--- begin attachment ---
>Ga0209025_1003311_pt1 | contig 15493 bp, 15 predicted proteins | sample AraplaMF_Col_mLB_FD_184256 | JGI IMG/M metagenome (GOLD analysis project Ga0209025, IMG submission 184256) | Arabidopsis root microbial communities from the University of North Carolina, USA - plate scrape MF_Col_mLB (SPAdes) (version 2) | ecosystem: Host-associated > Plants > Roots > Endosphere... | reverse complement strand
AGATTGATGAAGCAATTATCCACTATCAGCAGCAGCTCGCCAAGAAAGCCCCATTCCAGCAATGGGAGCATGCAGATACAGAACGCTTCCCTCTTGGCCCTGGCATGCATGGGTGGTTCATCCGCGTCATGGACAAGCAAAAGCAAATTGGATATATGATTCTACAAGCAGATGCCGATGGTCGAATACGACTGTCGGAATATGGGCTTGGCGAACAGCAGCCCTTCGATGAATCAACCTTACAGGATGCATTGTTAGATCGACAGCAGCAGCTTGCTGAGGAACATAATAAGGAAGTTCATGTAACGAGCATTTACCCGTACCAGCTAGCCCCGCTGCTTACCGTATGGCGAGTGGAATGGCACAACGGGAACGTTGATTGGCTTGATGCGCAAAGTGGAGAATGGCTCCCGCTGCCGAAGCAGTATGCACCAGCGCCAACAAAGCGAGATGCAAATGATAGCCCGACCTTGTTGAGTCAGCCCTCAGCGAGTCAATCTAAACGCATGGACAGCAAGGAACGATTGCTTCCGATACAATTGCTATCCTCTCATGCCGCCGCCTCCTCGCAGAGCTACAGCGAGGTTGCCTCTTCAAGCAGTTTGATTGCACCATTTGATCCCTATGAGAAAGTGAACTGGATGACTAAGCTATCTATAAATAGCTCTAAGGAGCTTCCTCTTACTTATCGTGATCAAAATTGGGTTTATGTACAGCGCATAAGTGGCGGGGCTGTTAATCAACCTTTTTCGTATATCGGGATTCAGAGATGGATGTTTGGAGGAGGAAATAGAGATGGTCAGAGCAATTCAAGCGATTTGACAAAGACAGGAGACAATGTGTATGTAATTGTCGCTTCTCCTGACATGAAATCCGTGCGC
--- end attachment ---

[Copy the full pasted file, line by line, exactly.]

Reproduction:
>Ga0209025_1003311_pt1 | contig 15493 bp, 15 predicted proteins | sample AraplaMF_Col_mLB_FD_184256 | JGI IMG/M metagenome (GOLD analysis project Ga0209025, IMG submission 184256) | Arabidopsis root microbial communities from the University of North Carolina, USA - plate scrape MF_Col_mLB (SPAdes) (version 2) | ecosystem: Host-associated > Plants > Roots > Endosphere... | reverse complement strand
AGATTGATGAAGCAATTATCCACTATCAGCAGCAGCTCGCCAAGAAAGCCCCATTCCAGCAATGGGAGCATGCAGATACAGAACGCTTCCCTCTTGGCCCTGGCATGCATGGGTGGTTCATCCGCGTCATGGACAAGCAAAAGCAAATTGGATATATGATTCTACAAGCAGATGCCGATGGTCGAATACGACTGTCGGAATATGGGCTTGGCGAACAGCAGCCCTTCGATGAATCAACCTTACAGGATGCATTGTTAGATCGACAGCAGCAGCTTGCTGAGGAACATAATAAGGAAGTTCATGTAACGAGCATTTACCCGTACCAGCTAGCCCCGCTGCTTACCGTATGGCGAGTGGAATGGCACAACGGGAACGTTGATTGGCTTGATGCGCAAAGTGGAGAATGGCTCCCGCTGCCGAAGCAGTATGCACCAGCGCCAACAAAGCGAGATGCAAATGATAGCCCGACCTTGTTGAGTCAGCCCTCAGCGAGTCAATCTAAACGCATGGACAGCAAGGAACGATTGCTTCCGATACAATTGCTATCCTCTCATGCCGCCGCCTCCTCGCAGAGCTACAGCGAGGTTGCCTCTTCAAGCAGTTTGATTGCACCATTTGATCCCTATGAGAAAGTGAACTGGATGACTAAGCTATCTATAAATAGCTCTAAGGAGCTTCCTCTTACTTATCGTGATCAAAATTGGGTTTATGTACAGCGCATAAGTGGCGGGGCTGTTAATCAACCTTTTTCGTATATCGGGATTCAGAGATGGATGTTTGGAGGAGGAAATAGAGATGGTCAGAGCAATTCAAGCGATTTGACAAAGACAGGAGACAATGTGTATGTAATTGTCGCTTCTCCTGACATGAAATCCGTGCGC